Indian activists have reacted angrily after 12 doctors were fined less than $100 each for conducting secret drug trials on children and patients with learning disabilities.
The Madhya Pradesh state government said the tests had not been cleared by health authorities, and it added that the doctors refused to disclose further details citing patient confidentiality laws.
Anand Rai, a doctor who acted as a whistleblower in the case, told AFP on Tuesday he was angry and frustrated that the scale of the punishment would not deter future illegal trials.
“The Madhya Pradesh government has now slapped a nominal 5,000-rupee ($94) penalty on the 12 government doctors who were involved in the bizarre case,” he said. “The penalty was for their failure to inform about the trials.”
“All drug trials were performed on patients who had gone to these government hospitals for routine treatment. It’s a criminal offence to put them under drug trials without their consent.”
Ajay Singh, the leader of opposition in the Madhya Pradesh assembly, described the fine as “ridiculous”.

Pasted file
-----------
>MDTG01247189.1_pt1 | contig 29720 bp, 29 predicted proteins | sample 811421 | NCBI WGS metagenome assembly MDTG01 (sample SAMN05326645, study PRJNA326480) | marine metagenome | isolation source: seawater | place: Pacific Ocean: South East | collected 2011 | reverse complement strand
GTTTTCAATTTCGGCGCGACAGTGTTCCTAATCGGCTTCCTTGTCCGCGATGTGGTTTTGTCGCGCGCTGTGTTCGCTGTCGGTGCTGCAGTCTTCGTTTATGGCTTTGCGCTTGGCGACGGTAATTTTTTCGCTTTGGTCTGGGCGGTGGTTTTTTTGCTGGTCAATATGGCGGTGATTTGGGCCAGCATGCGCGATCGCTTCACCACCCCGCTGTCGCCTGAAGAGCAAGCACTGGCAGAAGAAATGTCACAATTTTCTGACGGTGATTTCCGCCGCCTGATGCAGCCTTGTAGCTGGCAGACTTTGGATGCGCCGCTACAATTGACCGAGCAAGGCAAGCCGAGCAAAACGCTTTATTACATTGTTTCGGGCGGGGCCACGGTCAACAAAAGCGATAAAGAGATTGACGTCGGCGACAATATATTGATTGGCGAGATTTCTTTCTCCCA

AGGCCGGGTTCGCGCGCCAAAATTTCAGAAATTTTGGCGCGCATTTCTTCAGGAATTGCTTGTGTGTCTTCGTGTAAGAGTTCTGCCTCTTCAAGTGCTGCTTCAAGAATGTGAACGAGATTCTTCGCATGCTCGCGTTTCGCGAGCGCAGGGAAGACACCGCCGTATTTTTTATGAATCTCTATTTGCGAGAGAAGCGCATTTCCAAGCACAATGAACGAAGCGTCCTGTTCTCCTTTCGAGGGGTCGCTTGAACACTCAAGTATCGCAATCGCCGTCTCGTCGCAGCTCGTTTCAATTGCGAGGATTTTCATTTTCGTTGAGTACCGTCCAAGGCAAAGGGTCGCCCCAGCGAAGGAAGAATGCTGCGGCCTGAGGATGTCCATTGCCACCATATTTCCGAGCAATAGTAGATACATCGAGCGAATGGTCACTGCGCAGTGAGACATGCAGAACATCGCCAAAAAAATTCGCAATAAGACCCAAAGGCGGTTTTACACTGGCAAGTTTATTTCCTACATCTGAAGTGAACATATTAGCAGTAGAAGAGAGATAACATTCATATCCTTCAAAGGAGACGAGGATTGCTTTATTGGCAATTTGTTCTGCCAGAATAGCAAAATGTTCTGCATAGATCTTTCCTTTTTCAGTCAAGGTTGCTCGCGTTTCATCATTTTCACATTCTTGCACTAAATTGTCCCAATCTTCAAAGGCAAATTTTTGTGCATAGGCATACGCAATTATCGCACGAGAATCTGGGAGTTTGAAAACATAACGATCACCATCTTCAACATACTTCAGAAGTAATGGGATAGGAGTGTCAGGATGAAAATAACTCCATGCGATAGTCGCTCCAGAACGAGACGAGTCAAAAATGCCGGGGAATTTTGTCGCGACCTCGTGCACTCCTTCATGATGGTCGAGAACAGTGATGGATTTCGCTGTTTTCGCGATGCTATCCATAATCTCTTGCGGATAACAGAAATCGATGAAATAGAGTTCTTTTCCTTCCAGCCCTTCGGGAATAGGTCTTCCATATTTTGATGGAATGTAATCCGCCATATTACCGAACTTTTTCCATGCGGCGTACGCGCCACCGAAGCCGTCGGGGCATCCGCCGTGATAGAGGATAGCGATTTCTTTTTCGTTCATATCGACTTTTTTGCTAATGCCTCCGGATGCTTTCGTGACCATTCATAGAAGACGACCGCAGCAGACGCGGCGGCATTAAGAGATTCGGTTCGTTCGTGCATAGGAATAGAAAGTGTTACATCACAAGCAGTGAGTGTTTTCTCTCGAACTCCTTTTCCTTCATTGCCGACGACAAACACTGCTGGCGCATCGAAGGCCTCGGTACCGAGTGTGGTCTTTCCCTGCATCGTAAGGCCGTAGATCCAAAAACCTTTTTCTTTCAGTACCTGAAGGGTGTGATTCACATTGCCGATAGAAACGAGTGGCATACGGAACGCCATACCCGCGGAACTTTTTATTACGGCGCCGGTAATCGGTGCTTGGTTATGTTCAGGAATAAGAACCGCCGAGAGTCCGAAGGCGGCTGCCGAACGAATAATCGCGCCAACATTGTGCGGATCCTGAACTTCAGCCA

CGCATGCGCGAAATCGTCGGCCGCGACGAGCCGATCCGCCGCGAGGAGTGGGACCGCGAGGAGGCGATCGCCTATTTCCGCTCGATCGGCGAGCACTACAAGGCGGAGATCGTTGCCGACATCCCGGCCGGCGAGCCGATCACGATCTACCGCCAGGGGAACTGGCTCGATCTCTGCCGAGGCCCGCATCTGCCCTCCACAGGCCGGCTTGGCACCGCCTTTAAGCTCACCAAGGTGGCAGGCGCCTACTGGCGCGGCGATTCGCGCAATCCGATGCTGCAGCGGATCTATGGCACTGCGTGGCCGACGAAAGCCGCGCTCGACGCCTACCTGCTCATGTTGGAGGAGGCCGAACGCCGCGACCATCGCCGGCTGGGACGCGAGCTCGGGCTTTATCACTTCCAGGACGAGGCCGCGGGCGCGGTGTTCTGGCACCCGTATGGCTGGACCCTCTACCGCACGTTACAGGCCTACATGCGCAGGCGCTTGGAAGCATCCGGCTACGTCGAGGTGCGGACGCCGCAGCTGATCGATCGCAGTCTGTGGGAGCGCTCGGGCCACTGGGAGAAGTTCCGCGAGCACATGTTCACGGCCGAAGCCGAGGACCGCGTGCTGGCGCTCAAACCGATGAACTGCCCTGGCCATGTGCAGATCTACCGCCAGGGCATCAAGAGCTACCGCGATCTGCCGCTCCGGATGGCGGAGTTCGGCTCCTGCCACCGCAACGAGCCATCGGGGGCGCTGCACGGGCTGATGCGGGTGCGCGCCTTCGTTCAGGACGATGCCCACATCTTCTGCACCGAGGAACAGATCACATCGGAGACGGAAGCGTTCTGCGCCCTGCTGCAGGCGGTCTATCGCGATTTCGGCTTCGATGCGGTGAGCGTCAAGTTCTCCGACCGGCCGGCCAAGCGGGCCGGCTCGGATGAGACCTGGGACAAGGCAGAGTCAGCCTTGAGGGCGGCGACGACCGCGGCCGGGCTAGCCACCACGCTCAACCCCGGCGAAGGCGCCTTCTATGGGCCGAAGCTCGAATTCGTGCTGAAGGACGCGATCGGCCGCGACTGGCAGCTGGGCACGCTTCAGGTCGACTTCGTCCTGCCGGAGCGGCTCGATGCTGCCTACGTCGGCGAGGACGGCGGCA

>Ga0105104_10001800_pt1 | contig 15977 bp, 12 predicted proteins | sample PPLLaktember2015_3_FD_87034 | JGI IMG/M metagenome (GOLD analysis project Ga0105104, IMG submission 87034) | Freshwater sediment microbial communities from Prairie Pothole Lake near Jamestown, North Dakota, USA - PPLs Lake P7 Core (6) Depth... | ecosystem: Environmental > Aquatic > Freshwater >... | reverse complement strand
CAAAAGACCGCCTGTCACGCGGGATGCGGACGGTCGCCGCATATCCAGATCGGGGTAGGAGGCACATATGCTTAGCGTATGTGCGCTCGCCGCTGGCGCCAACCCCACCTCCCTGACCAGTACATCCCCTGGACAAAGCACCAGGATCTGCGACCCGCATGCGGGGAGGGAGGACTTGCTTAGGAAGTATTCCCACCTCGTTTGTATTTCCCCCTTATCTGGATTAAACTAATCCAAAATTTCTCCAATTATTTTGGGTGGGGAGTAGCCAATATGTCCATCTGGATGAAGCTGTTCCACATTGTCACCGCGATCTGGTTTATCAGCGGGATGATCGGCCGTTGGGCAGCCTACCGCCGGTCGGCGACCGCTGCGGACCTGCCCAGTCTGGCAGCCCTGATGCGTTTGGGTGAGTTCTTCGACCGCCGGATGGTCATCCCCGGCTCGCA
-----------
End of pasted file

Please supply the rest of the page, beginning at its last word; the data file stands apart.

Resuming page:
The doctors, two of whom denied any wrongdoing to AFP, are alleged to have been paid by companies to conduct trials on 233 patients over two years in the city of Indore testing drugs to treat sexual dysfunction and other problems.
Human rights groups have raised concern that India has been turning into a hot spot for drug trials, with hospital patients used as guinea pigs for the world’s pharmaceutical companies, often without consent.
Low costs, weak laws and inadequate enforcement and penalties are blamed for making India an attractive destination for conducting the tests.
Rai, who was suspended from his job after publicising the Indore cases, believes it will be many years before the malpractice can be curbed (visit zlotolaw website for more details).
“Drug trials are increasing here because they cost just one-sixth of what they do in the West,” he said.
“The regulatory system here is comparatively corrupt, and pharmaceutical companies can easily register patients and begin trials.
“In developed countries, it would take six months to register five patients, whereas in India in the same time they can conduct trials on 2,000 people.”
Faced with mounting criticism, the Indian Council of Medical Research last month sought proposals from doctors and health activists on new draft guidelines for compensation to be paid to people undertaking drug trials.
The guidelines say research participants who suffer physical injury should be entitled to financial or other assistance “to compensate them equitably for any temporary or permanent disability”, the Times of India newspaper reported.
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